Do you like my squirrel banner? I was inspired by a more elaborate banner I saw on Pinterest. I wanted to do something autumnal and simple for decoration. I think I like this carrot cake better than the last one I posted. That one was good but this one doesn't feel quite as dense. The orange and the coconut are subtle but add a nice depth of flavor. I frosted this with whipped cream sweetened with maple syrup and a little vanilla extract.

Carrot Cake (adapted from Carrot Cake III from

  • 4 eggs (room temp)
  • 1 cup vegetable oil
  • 1 cup brown sugar
  • 1 cup white sugar
  • 2 tsp vanilla extract
  • 1 tsp maple extract
  • 1 tsp orange zest
  • 2 cups all-purpose flour
  • 1 1/2 tsp baking soda
  • 1 1/2 tsp baking powder
  • 1 tsp salt
  • 2 tsp cinnamon
  • 1 tsp ginger
  • 1/4 tsp ground nutmeg
  • 3 cups grated carrot
  • 1/2 cup unsweetened coconut
To make:

  1. Preheat oven to 350F. Lightly spray two 8" baking pans with cooking spray and place parchment circles in bottoms. Alternatively, spray (or grease) pans and dust evenly with flour. Carrot cake is sticky.
  2. Combine first seven ingredients (up to the flour) in a mixing bowl. Beat together on low speed until combined.
  3. Sift together dry ingredients and then add to wet mixture. Or, if you hate sifting, put the dry ingredients in a mixing bowl and whisk them together vigorously. Beat wet and dry on low to medium speed until just combined (no dry spots but there could still be lumps)
  4. Fold/stir carrots and coconut into the batter using a spatula or rubber spoon, making sure that the carrots 'n' coconut mix is evenly distributed throughout.
  5. Immediately pour batter into pans. Bake about 30-40 minutes, rotating pan about halfway through. Check for doneness with a toothpick in center.

Tuesday, November 6, 2012


Well, Halloween is over for another year. I am NOT moving right on to Christmas like SOME people (major retailers and the hair salon in the skyway - I'm talkin' to you!). Here's one last look back at the ole' Hallow's Eve - our little skeleton guy is dressed up all Steampunk! Isnt' he cute? My sister took this picture while we were gathering the decorations to pack away.

Monday, November 5, 2012

My Jack-o'-lantern - all lit up!

Skull and Spiderweb Cupcake Decorations

Here's another Halloween/Day of the Dead cupcake design. I hardly ever work with candy melts (frequently called "white chocolate" on shows like Cupcake Wars, which drives me nuts) because they are so weird and artificial. They have two distinct benefits: the "chocolate" doesn't need to be tempered  AND it dries/hardens quickly.

After melting my melts, I piped my design freehand on a piece of wax paper. You could easily slip some clip-art or another design under the paper as a guide. When it dries, carefully peel the decoration from the wax paper and top your cupcake! For the spiderweb one, I piped the web onto a pretzel stick for some height in the decoration. These were done quickly so are a little messy. With care, you can execute some pretty intricate designs.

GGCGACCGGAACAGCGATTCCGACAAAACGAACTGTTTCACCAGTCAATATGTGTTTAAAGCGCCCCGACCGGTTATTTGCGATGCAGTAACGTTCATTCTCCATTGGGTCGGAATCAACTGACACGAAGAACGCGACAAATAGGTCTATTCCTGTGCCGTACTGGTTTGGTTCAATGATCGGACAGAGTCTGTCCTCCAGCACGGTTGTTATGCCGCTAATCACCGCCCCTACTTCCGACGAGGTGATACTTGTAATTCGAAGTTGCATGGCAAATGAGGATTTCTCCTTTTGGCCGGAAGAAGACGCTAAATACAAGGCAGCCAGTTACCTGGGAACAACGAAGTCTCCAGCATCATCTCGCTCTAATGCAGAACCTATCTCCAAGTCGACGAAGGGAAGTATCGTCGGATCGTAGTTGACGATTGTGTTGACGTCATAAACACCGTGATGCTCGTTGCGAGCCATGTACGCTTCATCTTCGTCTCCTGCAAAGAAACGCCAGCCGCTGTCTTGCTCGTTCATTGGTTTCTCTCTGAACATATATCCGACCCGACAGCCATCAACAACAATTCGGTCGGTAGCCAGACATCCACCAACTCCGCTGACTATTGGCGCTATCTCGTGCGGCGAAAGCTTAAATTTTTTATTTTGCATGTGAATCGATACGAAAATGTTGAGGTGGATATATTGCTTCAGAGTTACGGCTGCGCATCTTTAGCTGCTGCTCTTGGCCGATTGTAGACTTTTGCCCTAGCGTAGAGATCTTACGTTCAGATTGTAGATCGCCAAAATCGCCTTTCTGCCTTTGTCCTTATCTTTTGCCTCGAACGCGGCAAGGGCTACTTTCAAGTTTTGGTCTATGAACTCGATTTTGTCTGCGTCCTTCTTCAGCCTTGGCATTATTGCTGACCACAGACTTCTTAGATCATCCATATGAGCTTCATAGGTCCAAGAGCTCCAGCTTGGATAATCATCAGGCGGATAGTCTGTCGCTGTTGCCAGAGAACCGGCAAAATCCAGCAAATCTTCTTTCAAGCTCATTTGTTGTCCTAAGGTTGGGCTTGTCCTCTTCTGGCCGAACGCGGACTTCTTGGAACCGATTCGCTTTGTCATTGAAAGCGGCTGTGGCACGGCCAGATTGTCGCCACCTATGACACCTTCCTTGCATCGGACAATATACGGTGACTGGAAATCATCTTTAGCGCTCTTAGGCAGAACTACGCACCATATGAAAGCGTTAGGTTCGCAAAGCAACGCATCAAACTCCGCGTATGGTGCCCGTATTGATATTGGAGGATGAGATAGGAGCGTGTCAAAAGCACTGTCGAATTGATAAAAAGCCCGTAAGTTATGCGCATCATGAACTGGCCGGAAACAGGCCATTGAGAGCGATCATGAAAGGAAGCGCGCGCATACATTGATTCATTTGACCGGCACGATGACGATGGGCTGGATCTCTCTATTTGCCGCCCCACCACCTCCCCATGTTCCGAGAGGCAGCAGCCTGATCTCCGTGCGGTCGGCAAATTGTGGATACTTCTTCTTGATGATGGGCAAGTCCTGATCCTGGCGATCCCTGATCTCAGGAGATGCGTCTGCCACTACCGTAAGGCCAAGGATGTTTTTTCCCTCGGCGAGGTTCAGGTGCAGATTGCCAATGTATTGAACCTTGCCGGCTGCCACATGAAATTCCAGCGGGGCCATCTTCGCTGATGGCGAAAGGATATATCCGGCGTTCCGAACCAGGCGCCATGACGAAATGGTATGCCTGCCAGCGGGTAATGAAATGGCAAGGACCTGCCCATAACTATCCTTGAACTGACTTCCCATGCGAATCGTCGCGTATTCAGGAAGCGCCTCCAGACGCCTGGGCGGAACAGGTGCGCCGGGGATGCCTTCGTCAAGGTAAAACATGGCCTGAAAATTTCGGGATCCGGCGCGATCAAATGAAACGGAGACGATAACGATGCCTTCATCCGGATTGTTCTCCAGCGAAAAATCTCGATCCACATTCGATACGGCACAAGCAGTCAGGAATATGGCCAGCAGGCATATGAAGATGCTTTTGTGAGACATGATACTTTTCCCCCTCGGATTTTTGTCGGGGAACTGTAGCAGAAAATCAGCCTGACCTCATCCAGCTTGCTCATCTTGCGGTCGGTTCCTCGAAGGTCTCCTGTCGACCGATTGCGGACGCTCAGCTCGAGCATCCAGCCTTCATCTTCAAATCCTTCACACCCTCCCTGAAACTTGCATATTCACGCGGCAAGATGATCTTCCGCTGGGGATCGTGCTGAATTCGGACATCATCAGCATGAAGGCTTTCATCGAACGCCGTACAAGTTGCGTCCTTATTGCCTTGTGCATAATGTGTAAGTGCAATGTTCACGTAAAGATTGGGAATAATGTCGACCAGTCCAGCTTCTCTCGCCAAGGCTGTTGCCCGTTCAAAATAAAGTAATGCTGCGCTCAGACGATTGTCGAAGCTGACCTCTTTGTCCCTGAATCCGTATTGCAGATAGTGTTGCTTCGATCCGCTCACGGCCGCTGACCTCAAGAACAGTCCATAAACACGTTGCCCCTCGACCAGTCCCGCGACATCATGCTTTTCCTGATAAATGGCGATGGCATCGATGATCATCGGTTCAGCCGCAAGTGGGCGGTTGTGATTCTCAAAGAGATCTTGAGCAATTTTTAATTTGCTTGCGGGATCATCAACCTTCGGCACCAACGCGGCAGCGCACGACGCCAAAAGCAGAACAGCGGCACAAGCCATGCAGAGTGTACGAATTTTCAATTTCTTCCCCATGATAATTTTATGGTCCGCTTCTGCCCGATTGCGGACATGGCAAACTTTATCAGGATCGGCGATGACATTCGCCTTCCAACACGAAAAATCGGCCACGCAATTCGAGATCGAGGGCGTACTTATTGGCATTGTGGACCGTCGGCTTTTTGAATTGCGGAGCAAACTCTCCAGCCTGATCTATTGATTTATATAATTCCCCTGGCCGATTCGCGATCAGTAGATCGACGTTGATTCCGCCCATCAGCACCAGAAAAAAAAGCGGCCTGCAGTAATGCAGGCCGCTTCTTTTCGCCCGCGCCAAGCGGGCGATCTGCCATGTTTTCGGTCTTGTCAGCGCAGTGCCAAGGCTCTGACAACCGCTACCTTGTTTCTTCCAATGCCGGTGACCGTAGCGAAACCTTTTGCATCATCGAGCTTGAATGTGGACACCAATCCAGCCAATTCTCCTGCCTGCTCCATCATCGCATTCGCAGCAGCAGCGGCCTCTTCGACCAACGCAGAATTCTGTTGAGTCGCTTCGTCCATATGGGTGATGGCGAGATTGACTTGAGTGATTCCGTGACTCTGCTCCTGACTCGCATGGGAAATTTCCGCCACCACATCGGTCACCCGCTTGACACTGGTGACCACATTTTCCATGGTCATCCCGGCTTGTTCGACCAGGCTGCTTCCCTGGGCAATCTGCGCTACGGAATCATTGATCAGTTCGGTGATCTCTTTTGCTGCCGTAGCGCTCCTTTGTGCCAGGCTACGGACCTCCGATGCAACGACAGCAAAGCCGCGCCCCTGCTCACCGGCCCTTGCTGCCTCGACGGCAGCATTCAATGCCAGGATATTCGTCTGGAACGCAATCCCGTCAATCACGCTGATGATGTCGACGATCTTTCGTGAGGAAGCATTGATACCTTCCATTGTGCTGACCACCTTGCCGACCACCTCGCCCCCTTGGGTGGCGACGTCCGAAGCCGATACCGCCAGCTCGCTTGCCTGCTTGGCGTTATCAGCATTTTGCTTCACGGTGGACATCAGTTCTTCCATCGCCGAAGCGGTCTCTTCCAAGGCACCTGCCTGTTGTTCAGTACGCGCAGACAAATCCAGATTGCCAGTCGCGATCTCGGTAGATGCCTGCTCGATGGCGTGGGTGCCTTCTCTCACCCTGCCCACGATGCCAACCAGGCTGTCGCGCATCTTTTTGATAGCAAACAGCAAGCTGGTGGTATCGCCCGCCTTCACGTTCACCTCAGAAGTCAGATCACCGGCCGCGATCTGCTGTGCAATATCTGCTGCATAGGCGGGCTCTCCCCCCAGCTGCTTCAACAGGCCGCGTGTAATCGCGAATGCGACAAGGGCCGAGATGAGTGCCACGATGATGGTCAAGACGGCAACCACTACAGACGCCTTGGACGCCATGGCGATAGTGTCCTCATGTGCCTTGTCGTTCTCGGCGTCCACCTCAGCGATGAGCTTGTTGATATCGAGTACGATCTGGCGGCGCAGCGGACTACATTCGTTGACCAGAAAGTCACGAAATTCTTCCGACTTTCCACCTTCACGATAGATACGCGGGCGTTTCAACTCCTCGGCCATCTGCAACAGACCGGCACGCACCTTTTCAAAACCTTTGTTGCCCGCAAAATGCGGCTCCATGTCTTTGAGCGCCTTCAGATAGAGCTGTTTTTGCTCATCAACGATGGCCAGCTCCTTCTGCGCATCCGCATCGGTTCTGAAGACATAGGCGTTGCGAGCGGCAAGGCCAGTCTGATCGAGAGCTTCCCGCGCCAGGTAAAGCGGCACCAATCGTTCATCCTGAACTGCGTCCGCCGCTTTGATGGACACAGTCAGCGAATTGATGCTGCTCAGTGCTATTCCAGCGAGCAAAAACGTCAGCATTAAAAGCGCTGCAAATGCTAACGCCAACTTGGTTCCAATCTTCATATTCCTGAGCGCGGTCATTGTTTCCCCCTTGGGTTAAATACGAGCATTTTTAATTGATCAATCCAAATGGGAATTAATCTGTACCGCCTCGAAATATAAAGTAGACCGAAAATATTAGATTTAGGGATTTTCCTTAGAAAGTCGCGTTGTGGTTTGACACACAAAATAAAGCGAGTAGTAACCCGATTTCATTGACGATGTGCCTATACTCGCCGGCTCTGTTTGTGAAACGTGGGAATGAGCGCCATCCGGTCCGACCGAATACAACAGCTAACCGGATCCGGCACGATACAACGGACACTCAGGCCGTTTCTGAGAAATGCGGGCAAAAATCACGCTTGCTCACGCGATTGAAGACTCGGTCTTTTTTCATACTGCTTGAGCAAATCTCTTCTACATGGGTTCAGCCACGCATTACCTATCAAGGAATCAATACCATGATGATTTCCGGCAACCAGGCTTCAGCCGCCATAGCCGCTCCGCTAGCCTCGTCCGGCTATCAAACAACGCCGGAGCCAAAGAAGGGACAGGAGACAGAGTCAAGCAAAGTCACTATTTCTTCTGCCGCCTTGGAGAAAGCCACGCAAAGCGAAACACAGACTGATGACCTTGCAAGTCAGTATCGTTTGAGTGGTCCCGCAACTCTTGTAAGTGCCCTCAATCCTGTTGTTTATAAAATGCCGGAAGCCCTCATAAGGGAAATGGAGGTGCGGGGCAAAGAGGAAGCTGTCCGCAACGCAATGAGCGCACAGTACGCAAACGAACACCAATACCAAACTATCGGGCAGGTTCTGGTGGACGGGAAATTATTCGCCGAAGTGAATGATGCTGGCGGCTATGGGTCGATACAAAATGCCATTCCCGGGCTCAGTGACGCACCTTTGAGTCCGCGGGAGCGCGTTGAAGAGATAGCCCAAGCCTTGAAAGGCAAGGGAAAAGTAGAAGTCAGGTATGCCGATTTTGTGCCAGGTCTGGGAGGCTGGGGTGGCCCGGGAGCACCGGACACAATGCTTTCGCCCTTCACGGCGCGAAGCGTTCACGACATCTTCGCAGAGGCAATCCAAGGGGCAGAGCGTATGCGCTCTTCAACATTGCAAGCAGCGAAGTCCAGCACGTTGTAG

Here is a website with illustrated instructions on making a piping cone from parchment paper.
 This is what I use for piping small amounts of something for decoration instead of using a big ol' plastic piping bag.

Thursday, November 1, 2012

Another Witch Cupcake!

Despite signs to the contrary, I'm not really obsessed with witches. Oh, I like them just fine (old-fashioned scary ones) but I also like a a nice scary bat, a cute pumpkin, or a spooky ghost. It just worked out that I made a bunch of witch cupcakes this year.

These cupcakes were made by piping a big dollop of swiss meringue buttercream (dyed green) for the face. Height is important - don't make a squished witch face! Decorate the face with more buttercream and a green M&M for the nose. The hair is made of edible Easter grass (again - you could use licorice or strips of fruit roll-ups). The hat is made out of a Fudge Stripe cookie with chocolate ganache piped for the cone of the hat. The buckle on the hat is made from more buttercream frosting.

Making the ganache is easy - heat one cup of cream and pour over two cups of dark chocolate or semi-sweet chocolate chips. Let it sit for about 5 minutes then stir to melt all the chips. You will need to let the ganache cool to good piping consistenc - too warm and the hats will flop over but too cold and the hats won't pipe out of the bag.

Wednesday, October 31, 2012

Steampunk(ish) Costume

This year some of us decided to go "Steampunk" for Halloween. I don't know if I would say my costume is really authentic Steampunk (which is funny to say since it is a sort of made up time period) but I was pretty happy with the way it turned out. I am supposed to be a Steampunk Entymologist (bug scientist).

We did a little photo shoot at an abandoned building that had a kinda Old West facade. It used to be an antique store, I think, but it's falling apart now. You can see more of my costume here. My mom added the puffed sleeves to my shirt but most everything else I just bought at the thrift store. I made the "cincher" corset-type-thing from a paper bag and gold duct tape.
Here's a better picture of my hat. I made the form out of cardboard and covered it in wrinkly paper bag. Then I painted it, added some faux-leather trim, some packing tape with an insect pattern (found at Target in the office supply section) and some plastic insects I had "antiqued" with black and gold paint.
Below is a picture of my sister's costume, from the back. She's lucky because her hair looks cool without having to wear a wig! Isn't the tree awesome?
Here's a action shot of my brother-in-law above and one of my sister (Ma Barker style) below.